Seth Wescott

Olympic champion Seth Wescott’s van collides with moose

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Two-time Olympic snowboardcross gold medalist Seth Wescott walked away uninjured after his 2002 Volkswagen Eurovan struck a moose on a Maine road Thursday.

The moose collided into the passenger side of Wescott’s van around 1 a.m., according to reports.

“It did roughly $3,000 to $4,000 worth of damage,” Lt. David Rackliffe of the Franklin County Sheriff’s Department told the Bangor (Maine) Daily News. “It appears that the moose actually ran into him.”

Despite the damage, Wescott, 37, managed to drive the rest of the way home, according to the newspaper. The Maine native posted this on his Facebook page:

“Welcome home to Maine.. Now here is a moose in your windshield to mess up your night.. Home safe but it looks like the eurovan is gonna have an insurance vacation at the VW garage.. Damn it..”

Apparently car-moose collisions are becoming a bit of an epidemic in the area, according to the Bangor Daily News.

Rackliffe said Wescott’s accident continues a busy summer of car-moose crashes in Franklin County.

“We actually did a couple of press releases on that [situation earlier this summer],” Rackliffe said. “From mid-June through mid-July, between us and state police who cover northern Franklin County, we documented more than 22 car-moose crashes in that roughly 30-day period.”

While there are plenty of moose in western Maine, Rackliffe termed the rash of crashes “extraordinarily high.”

Wescott is one of three Olympians trying to become the first American man to win the same Winter Olympic event three straight times (Bonnie Blair is the only U.S. woman to do it). He won the first two Olympic snowboardcross competitions in Sochi and Vancouver. Fellow snowboarder Shaun White (halfpipe) and speedskater Shani Davis (1,000 meters) also won in 2006 and 2010.

Wescott, if he makes the Olympic team, would be the last of the three to make the attempt. Men’s snowboardcross in Sochi is on Feb. 17, five days after Davis’ 1,000 and six days after White’s halfpipe.

Wescott underwent “a complete reconstruction” of his left ACL in April, according to the Portland (Maine) Press Herald. He fell into a crevasse while filming with Warren Miller for L.L. Bean.

“It allows me to start at ground zero and build myself up,” Wescott told the newspaper in May. “I know it’s going to be tight, but I know it’s entirely possible (to make it back for Sochi).”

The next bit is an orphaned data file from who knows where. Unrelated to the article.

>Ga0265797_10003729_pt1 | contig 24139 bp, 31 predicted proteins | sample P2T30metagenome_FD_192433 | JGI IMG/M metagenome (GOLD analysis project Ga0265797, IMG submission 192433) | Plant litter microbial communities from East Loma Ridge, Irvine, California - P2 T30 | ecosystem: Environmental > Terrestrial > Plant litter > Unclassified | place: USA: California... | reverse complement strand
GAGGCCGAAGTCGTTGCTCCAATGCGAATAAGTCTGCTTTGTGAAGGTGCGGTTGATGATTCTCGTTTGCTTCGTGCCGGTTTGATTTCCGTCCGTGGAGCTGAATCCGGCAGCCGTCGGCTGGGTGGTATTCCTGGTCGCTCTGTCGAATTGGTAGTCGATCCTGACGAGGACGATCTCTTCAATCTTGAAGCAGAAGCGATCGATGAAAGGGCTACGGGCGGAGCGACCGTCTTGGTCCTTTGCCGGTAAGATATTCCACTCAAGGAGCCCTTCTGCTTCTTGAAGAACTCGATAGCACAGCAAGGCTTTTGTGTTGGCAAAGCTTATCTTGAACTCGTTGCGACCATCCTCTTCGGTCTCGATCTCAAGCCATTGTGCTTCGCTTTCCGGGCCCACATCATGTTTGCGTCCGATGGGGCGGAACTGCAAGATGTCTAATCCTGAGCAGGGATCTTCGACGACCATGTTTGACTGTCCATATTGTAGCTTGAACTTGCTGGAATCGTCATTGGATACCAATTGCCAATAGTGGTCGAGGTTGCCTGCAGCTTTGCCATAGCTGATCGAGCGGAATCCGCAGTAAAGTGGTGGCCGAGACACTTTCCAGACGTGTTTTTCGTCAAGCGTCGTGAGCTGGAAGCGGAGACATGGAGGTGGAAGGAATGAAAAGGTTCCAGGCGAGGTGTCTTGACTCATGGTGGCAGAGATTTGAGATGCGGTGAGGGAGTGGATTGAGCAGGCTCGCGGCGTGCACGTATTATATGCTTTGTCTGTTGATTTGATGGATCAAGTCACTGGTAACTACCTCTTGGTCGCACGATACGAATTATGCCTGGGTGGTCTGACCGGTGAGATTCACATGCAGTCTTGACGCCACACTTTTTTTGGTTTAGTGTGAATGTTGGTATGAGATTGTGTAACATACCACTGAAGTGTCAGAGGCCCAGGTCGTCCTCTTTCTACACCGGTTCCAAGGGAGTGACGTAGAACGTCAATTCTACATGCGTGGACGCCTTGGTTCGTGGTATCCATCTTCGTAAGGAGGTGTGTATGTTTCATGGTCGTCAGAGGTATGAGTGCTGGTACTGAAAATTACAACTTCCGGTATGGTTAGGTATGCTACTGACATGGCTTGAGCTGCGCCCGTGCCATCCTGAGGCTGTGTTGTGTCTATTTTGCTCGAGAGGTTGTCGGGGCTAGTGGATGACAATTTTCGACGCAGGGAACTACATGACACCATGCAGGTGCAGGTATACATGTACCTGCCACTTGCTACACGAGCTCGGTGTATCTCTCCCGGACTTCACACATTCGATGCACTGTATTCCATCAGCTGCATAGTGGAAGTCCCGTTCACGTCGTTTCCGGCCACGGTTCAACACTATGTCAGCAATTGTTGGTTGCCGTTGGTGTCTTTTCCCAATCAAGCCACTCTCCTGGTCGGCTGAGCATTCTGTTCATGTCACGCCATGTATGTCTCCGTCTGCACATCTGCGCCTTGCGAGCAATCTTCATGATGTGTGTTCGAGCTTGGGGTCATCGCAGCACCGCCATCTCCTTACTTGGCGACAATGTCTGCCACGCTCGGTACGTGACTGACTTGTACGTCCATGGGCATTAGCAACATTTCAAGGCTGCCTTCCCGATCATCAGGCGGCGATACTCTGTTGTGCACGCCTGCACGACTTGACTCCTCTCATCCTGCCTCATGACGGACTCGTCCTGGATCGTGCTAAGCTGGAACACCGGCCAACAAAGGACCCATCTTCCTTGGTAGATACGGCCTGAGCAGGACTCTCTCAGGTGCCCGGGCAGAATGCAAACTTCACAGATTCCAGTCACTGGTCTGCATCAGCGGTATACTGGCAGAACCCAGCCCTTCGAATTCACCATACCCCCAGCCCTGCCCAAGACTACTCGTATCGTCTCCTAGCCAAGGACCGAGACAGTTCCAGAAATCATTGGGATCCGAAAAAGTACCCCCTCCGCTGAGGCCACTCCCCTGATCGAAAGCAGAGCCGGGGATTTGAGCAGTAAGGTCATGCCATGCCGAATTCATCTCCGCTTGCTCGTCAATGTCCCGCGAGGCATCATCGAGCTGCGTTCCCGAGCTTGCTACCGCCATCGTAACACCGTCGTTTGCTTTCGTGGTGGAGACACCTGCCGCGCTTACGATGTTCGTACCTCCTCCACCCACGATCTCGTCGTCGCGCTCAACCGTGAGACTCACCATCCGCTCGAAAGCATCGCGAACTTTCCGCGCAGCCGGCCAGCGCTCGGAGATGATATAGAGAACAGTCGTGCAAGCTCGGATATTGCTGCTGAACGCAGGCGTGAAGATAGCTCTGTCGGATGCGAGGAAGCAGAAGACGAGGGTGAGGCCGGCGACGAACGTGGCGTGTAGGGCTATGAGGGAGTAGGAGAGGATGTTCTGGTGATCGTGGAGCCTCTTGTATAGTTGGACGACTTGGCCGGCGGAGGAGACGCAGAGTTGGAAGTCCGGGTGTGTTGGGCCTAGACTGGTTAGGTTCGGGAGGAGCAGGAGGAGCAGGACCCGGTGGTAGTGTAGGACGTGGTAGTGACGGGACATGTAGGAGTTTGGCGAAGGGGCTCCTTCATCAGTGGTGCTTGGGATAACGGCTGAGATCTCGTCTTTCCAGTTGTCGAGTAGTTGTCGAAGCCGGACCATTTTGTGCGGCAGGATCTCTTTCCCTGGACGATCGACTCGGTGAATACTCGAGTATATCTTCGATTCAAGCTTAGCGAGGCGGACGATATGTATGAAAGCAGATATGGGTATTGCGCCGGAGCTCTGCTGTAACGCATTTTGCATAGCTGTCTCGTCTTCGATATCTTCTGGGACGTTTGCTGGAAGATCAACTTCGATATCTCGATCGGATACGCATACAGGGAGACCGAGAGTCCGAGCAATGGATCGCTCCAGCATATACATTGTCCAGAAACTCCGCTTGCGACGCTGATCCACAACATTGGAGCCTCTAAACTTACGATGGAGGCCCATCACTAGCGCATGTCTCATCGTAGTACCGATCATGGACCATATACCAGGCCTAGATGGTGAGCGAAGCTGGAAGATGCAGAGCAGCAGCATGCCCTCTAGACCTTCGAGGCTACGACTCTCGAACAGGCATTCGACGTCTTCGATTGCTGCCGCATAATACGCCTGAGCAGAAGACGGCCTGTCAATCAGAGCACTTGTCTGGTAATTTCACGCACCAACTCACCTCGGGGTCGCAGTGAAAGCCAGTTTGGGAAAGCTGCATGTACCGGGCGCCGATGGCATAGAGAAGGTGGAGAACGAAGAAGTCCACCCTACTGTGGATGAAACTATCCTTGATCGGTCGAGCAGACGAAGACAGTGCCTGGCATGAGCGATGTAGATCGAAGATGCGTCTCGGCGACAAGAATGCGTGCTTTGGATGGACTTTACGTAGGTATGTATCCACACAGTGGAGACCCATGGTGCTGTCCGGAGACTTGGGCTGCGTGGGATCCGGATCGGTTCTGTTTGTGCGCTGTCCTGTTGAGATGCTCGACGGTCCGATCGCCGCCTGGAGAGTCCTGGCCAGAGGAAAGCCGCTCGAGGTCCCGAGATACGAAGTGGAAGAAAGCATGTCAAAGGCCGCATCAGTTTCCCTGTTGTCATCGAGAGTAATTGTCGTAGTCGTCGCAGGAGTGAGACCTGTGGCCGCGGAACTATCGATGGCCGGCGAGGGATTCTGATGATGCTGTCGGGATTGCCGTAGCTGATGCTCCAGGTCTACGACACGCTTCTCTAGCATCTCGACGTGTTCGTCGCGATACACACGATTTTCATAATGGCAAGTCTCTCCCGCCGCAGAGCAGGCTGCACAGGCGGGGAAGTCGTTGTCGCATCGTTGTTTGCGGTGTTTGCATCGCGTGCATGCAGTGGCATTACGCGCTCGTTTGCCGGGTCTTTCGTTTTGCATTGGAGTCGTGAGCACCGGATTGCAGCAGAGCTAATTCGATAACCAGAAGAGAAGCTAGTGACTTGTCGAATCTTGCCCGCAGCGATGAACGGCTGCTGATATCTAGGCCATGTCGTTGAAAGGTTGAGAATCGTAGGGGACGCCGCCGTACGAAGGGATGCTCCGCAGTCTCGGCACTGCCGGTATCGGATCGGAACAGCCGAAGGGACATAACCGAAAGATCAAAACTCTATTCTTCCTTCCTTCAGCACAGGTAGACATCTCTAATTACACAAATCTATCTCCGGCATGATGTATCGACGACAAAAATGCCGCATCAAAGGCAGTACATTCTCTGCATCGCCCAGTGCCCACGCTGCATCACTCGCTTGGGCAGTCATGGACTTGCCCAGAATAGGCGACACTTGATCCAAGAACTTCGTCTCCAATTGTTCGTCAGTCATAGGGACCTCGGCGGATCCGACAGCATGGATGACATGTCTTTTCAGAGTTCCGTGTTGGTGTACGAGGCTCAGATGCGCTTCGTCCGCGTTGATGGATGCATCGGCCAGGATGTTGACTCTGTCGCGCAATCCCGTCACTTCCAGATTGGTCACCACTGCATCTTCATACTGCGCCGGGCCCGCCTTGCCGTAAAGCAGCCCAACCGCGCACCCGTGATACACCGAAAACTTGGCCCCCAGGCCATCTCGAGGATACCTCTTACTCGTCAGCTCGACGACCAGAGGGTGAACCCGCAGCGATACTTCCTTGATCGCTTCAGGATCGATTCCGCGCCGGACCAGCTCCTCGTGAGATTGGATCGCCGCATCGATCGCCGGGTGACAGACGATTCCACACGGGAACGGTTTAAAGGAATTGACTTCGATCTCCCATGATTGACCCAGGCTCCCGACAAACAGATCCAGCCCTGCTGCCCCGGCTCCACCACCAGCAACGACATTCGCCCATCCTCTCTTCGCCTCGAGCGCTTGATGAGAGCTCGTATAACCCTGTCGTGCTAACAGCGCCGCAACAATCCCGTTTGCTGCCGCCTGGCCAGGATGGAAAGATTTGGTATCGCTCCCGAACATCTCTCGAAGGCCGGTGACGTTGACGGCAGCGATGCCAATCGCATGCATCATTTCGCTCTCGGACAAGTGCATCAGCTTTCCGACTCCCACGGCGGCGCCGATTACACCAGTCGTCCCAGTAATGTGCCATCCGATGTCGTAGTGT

Wescott had reconstructive surgery on his right knee in 2001 and tore a pectoral muscle in 2012.

Canada names its first 2014 Olympians

Ryan Lochte: Katie Ledecky beats me in practice

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We already knew Katie Ledecky can beat the boys in practice, even an Olympic champion.

One of the many takeaways from this week’s Sports Illustrated profile of Ledecky is that she has beaten 11-time Olympic medalist Ryan Lochte in practice.

Ledecky and Lochte may rep different swim clubs — Ledecky in Washington, D.C., and Lochte in Charlotte — but they both take trips to the U.S. Olympic Training Center in Colorado Springs, Colo., for altitude training.

“She swims like a guy,” Lochte said after training with Ledecky in Colorado Springs in March, according to SI. “I’ve never seen a female swimmer like that. … Her times are becoming good for a guy. She’s beating me now, and I’m like, What’s going on?

When Ledecky broke the women’s 1500m freestyle world record for the third time at the August 2014 Pan Pacific Championships, her time of 15:28.36 was .01 faster than Lochte’s 1500m free time at the 2004 U.S. Olympic Trials (one of the rare instances Lochte swam a 1500m free).

Ledecky has since re-broken the women’s 1500m free world record twice more, bringing it down to 15:25.48.

“I trained with her in Colorado once, and she made me look like I was stopping,” Lochte reportedly told media on his 31st birthday, Aug. 3 at the World Championships in Kazan, Russia. “She flew by me.”

MORE: Shirley Babashoff bows to Katie Ledecky

Jennie Finch to manage baseball team for one day

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Athens Olympic softball champion Jennie Finch will manage the Bridgeport Bluefish, an independent minor-league baseball team on Sunday and, reportedly, become the first woman to manage a men’s pro baseball team.

Finch, a pitcher, retired from softball in 2010, two years after her sport’s Olympic farewell in Beijing, where she and the U.S. took silver behind Japan.

Finch has been an advocate for softball’s return to the Olympics, which could happen in Tokyo 2020.

The International Olympic Committee is expected to decide in August if baseball and softball, among four other sports, will be added for the Tokyo Games.

Finch, who is married to former MLB pitcher Casey Daigle, is also known for having struck out Albert Pujols.

MORE: Jennie Finch, Lisa Fernandez weigh in on Mo’ne Davis

Looking fwd to guest managing the Bridgeport Bluefish this Sunday! ⚾️ #Baseball #BridgeportBluefish

A photo posted by Jennie Finch (@jfinch27) on